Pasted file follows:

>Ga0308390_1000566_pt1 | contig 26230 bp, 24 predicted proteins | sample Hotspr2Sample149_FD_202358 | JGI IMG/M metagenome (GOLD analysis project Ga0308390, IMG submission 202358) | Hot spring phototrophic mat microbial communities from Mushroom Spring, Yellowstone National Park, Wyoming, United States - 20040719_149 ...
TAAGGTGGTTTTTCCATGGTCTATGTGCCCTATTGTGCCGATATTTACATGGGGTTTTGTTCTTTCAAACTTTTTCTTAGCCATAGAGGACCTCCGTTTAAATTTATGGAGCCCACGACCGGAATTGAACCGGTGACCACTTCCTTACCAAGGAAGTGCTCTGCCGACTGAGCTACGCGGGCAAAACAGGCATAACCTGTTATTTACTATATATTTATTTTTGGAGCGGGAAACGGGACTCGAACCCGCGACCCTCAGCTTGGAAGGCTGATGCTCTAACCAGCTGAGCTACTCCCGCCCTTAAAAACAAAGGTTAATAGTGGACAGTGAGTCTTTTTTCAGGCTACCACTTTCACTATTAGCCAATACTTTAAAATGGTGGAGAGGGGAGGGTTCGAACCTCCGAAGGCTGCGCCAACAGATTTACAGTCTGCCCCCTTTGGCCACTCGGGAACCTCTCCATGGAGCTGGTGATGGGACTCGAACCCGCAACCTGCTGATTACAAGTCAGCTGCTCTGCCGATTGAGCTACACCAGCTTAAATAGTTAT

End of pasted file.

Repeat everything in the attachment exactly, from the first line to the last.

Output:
>Ga0308390_1000566_pt1 | contig 26230 bp, 24 predicted proteins | sample Hotspr2Sample149_FD_202358 | JGI IMG/M metagenome (GOLD analysis project Ga0308390, IMG submission 202358) | Hot spring phototrophic mat microbial communities from Mushroom Spring, Yellowstone National Park, Wyoming, United States - 20040719_149 ...
TAAGGTGGTTTTTCCATGGTCTATGTGCCCTATTGTGCCGATATTTACATGGGGTTTTGTTCTTTCAAACTTTTTCTTAGCCATAGAGGACCTCCGTTTAAATTTATGGAGCCCACGACCGGAATTGAACCGGTGACCACTTCCTTACCAAGGAAGTGCTCTGCCGACTGAGCTACGCGGGCAAAACAGGCATAACCTGTTATTTACTATATATTTATTTTTGGAGCGGGAAACGGGACTCGAACCCGCGACCCTCAGCTTGGAAGGCTGATGCTCTAACCAGCTGAGCTACTCCCGCCCTTAAAAACAAAGGTTAATAGTGGACAGTGAGTCTTTTTTCAGGCTACCACTTTCACTATTAGCCAATACTTTAAAATGGTGGAGAGGGGAGGGTTCGAACCTCCGAAGGCTGCGCCAACAGATTTACAGTCTGCCCCCTTTGGCCACTCGGGAACCTCTCCATGGAGCTGGTGATGGGACTCGAACCCGCAACCTGCTGATTACAAGTCAGCTGCTCTGCCGATTGAGCTACACCAGCTTAAATAGTTAT